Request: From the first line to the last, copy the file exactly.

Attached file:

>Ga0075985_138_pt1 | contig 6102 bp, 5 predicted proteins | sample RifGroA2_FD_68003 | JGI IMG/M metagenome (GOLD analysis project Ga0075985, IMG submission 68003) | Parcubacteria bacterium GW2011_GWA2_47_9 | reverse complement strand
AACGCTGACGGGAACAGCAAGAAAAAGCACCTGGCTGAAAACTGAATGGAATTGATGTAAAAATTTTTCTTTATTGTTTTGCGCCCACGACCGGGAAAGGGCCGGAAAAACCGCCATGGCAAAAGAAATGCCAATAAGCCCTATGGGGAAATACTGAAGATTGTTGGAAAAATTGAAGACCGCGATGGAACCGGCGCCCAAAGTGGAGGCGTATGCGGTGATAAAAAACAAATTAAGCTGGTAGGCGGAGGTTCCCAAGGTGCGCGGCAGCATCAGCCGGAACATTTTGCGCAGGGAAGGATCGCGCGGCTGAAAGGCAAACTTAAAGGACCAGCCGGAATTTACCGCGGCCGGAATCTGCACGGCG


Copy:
>Ga0075985_138_pt1 | contig 6102 bp, 5 predicted proteins | sample RifGroA2_FD_68003 | JGI IMG/M metagenome (GOLD analysis project Ga0075985, IMG submission 68003) | Parcubacteria bacterium GW2011_GWA2_47_9 | reverse complement strand
AACGCTGACGGGAACAGCAAGAAAAAGCACCTGGCTGAAAACTGAATGGAATTGATGTAAAAATTTTTCTTTATTGTTTTGCGCCCACGACCGGGAAAGGGCCGGAAAAACCGCCATGGCAAAAGAAATGCCAATAAGCCCTATGGGGAAATACTGAAGATTGTTGGAAAAATTGAAGACCGCGATGGAACCGGCGCCCAAAGTGGAGGCGTATGCGGTGATAAAAAACAAATTAAGCTGGTAGGCGGAGGTTCCCAAGGTGCGCGGCAGCATCAGCCGGAACATTTTGCGCAGGGAAGGATCGCGCGGCTGAAAGGCAAACTTAAAGGACCAGCCGGAATTTACCGCGGCCGGAATCTGCACGGCG